So I veered off towards pizza and sex, and, being acclimated to your tart traipse through words, pastor Tony was like listening to Jesus rock. Or listening to mall music.

    The obligatory references to wives was limp.
    DNA whispers in the ear of most males.
    In spite of this, a good share learn to be domesticated.

    And there are powerful bonding processes that endear us to wifey poos…

    But the imagination races, and roiling waters run deep
    Through the power of our commitments, we channel these forces into productive pursuits.

    I think I might have had a bad reaction to heavenly speak.
    I think I will shut up now.

  21. Rich
    Rich says:

    P I think you missed the biggest gap nearly every blogger’s skill set…the ability to write well. I read your blog, not because it really has anything to do with careers that often, or than I am interested in your relationships, but I enjoy your style and the tone of your work.

    Reading most blogs is like chewing broken glass. They are full of condescending half assed opinions and self righteous babble. If bloggers were good writers, with something interesting to say, they would be able to get someone to pay them for writing.

    For what it’s worth, you seem to have a real skill with this form of expression. Thanks for sharing!

  22. abdpbt
    abdpbt says:

    If you guys are going to be so nit picky about everything, perhaps you should also note that the line is spoken by Polonius, who is a manipulative politician, and not likely supposed to be taken as the giver of great advice. Much like his other line, “To thine own self be true,” is often trotted out as an imperative “by Shakespeare” to be honest to your own true wants and desires, this citation is taken out of context.

  23. Sansa
    Sansa says:

    okay, so you have an occasional typos.

    the advice is sound. and welcome.

    I’m starting up my own blog (one of 250,000 new ones today) and appreciate the ideas. one thing tho: do you always have to use numbered lists? seems like a standard convention.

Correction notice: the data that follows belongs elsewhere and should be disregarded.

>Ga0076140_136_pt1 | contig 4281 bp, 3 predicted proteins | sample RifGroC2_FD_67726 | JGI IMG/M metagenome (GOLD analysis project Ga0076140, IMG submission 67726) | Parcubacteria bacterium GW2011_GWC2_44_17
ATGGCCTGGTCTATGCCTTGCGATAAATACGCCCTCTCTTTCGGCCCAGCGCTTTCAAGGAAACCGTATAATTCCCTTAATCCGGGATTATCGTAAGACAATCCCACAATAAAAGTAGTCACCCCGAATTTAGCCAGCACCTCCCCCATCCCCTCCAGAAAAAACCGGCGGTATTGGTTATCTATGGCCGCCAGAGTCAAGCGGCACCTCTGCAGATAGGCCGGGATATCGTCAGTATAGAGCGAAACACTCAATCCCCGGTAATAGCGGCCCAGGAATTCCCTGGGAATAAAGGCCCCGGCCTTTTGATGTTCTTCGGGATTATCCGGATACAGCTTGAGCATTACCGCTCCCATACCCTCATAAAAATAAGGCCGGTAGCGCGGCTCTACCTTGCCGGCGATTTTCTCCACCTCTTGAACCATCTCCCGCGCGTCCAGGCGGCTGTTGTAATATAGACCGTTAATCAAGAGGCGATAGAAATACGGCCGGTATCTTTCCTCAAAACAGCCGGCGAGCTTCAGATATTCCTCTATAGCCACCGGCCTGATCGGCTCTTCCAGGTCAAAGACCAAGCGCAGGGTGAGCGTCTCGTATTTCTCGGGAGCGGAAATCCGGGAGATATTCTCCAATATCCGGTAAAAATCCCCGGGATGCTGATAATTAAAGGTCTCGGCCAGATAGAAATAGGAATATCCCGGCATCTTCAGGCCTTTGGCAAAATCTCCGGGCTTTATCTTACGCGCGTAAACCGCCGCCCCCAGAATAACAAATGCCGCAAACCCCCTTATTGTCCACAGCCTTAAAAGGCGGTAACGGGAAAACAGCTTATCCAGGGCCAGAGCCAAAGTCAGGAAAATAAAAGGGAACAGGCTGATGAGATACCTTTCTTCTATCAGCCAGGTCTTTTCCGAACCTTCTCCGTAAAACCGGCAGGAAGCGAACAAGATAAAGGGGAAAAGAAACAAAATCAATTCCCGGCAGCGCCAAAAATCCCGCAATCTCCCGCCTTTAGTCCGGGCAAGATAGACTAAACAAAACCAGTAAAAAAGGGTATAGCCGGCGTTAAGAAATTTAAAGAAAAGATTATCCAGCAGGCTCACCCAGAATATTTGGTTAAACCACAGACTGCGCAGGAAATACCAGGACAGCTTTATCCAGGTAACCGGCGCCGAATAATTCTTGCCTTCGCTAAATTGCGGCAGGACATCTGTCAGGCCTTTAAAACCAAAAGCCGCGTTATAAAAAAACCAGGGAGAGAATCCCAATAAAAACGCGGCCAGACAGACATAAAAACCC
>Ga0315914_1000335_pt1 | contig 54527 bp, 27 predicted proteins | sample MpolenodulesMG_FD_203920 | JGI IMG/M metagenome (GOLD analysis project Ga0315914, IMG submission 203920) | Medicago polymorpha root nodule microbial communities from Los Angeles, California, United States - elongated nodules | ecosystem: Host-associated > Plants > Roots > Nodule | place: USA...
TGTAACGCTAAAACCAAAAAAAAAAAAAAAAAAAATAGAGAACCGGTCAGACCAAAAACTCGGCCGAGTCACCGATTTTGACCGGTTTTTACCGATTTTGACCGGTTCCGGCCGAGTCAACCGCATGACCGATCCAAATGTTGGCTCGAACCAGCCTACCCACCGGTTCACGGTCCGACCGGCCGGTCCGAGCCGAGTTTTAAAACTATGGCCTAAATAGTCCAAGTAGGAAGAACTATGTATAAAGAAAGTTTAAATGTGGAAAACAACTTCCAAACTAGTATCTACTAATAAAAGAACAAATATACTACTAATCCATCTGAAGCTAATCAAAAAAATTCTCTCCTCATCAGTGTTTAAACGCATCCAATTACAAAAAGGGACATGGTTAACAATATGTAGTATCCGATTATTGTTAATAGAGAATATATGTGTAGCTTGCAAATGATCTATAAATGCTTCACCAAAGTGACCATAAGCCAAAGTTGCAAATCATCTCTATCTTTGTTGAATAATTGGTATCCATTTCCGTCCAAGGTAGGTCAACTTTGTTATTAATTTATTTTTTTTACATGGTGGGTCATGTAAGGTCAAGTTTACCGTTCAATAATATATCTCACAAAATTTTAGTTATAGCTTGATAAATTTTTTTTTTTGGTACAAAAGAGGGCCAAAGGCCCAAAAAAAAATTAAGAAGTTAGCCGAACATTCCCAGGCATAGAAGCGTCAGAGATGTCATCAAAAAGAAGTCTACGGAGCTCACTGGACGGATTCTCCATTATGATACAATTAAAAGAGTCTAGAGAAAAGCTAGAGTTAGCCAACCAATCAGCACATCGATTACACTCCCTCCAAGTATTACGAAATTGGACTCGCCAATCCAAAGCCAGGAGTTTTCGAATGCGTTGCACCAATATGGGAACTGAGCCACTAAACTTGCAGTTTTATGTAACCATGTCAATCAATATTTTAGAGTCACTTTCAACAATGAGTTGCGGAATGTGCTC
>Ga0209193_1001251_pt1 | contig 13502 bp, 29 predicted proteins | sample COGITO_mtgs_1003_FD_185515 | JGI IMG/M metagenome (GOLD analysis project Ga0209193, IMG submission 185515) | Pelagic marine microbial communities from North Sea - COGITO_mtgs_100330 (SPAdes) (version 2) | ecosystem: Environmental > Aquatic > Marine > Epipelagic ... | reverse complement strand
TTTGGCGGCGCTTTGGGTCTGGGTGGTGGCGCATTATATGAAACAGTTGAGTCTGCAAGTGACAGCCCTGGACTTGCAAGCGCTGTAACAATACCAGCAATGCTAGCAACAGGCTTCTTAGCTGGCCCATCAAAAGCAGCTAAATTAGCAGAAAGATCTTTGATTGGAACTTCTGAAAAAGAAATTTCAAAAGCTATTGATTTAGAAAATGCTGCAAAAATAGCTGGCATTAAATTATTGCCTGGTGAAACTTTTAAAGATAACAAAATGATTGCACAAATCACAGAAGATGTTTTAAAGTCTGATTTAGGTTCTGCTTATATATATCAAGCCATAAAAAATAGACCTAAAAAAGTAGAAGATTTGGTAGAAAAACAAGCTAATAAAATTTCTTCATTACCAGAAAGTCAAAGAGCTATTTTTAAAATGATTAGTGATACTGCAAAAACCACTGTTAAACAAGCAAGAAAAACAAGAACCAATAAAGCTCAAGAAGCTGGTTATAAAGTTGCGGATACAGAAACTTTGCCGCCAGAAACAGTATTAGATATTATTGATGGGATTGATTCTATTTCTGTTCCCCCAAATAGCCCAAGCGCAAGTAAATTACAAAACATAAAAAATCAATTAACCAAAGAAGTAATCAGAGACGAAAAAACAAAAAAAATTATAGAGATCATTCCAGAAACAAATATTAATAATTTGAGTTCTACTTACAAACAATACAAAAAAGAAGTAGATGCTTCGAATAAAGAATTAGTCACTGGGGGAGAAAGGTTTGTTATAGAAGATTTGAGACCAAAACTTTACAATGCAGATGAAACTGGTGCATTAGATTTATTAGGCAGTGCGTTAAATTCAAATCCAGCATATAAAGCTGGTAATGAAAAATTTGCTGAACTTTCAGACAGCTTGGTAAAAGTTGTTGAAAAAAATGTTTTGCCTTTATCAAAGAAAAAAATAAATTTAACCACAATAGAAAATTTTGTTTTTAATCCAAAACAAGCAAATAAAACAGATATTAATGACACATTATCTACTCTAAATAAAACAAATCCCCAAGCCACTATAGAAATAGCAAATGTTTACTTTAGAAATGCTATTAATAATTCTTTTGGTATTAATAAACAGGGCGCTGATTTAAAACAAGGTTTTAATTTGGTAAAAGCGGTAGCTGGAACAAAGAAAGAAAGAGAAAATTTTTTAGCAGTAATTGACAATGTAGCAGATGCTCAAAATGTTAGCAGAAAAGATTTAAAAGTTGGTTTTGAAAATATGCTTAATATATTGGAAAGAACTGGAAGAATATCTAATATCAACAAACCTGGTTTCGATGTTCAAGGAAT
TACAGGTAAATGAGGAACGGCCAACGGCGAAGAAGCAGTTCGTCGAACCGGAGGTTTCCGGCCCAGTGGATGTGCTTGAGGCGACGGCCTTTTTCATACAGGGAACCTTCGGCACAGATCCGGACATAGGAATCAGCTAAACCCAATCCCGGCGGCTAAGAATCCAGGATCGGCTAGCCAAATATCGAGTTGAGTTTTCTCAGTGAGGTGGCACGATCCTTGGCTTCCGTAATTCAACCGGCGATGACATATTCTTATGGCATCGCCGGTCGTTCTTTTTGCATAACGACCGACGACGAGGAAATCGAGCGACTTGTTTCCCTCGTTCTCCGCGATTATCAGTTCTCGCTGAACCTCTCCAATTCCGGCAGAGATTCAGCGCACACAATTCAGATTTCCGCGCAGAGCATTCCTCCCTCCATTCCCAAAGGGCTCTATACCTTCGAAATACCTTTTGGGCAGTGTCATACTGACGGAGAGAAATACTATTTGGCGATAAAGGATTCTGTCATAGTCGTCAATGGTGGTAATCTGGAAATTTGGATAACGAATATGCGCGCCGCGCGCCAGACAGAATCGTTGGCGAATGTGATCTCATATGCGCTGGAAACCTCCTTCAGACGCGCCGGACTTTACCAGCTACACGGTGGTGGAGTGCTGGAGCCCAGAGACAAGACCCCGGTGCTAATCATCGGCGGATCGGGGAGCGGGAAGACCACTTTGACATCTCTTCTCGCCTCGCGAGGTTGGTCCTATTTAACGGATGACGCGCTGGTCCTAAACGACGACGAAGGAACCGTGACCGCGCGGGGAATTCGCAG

24. Tom
    Tom says:

    I have never posted a comment to this or any blog. Ever.

    In fact, I’m not even sure how it is that your posts have come to land in my mailbox, though I see they've been coming in for quite some time, and I’m sure if I dusted off the right synapse(s) I could figure it out…

    Anyway, while I found these to be all good-enough writing tips, what truly resonated with me was #5 about including research in your writing and in particular, the idea that doing this is a little gift to the reader. Personally, I didn't find the pizza/sex reference much of a gift, however, I wanted to say you gave me a fantastic gift in your previous post when you included the midlife crisis reference. That led me here (, and then here (, where my mind and soul truly appreciated being. Thank you!

    There were 2 other more random things I wanted to mention. First, that in addition to never commenting, with the exception of today I've only once before (and LONG ago) ever ventured to the comment section of your blog. The differences in what I see now versus what I saw 1+ years ago are startling. Previously, I was amazed (and entertained) by how mean and nasty everyone was – if there were a theme to the comments then, it may have been something like: "you are a stupid bitch, so why should anyone listen to you". Though I now still see the occasional undirected criticism and personal dig, the comments overall are unquestionably more thoughtful and purposed…I'm thinking you must just a-b-s-o-l-u-t-e-l-y LOVE this! :-) My second random thing is a possibly/mildly amusing anecdote. When I got to the bottom of today's post I first misread the pizza/sex link as "The smell of pizza makes ME want to have sex". I was immediately turned me off a little since your posts that include information about your personal/sex life don't really appeal to me. My very next thought was how I was a little annoyed I might know you weren't getting any now due to the fact that frequency of your posts has gone up recently.

    Of course, I re-read the link and saw it wasn't about you, and had great laugh at my own expense for thinking I was so smart – .which by the way, I also really appreciated because one characteristic I have always valued in people are those who can laugh at their own stupidity, and reading your post reminded that I am one of those people.

    Thanks, again!

  25. rainie
    rainie says:

    Thanks for another dose of useful information.

    Penelope, I greatly admire your desire for constructive criticism. I wish I took criticism better; working on it.

    • love poems
      love poems says:

      Thanks for another dose of useful information.

      Penelope, I greatly admire your desire for constructive criticism. I wish I took criticism better; working on it. 

  26. ms
    ms says:

    Okay, I had to respond to why I complained about the typos and other errors (such as saying a two-page shows “more confidence” when you really meant “less confidence). The first line of this blog refers to the fact that Penelope has an editor for her blog.

    If my co-worker has typos on his personal blog about his baby, I don’t really care – he doesn’t have a paid editor, his blog is for fun, etc. If Penelope pays someone to be her editor and also treats this blog as a professional work product, I expect typos and errors to be few and far between. I think that’s a fair standard.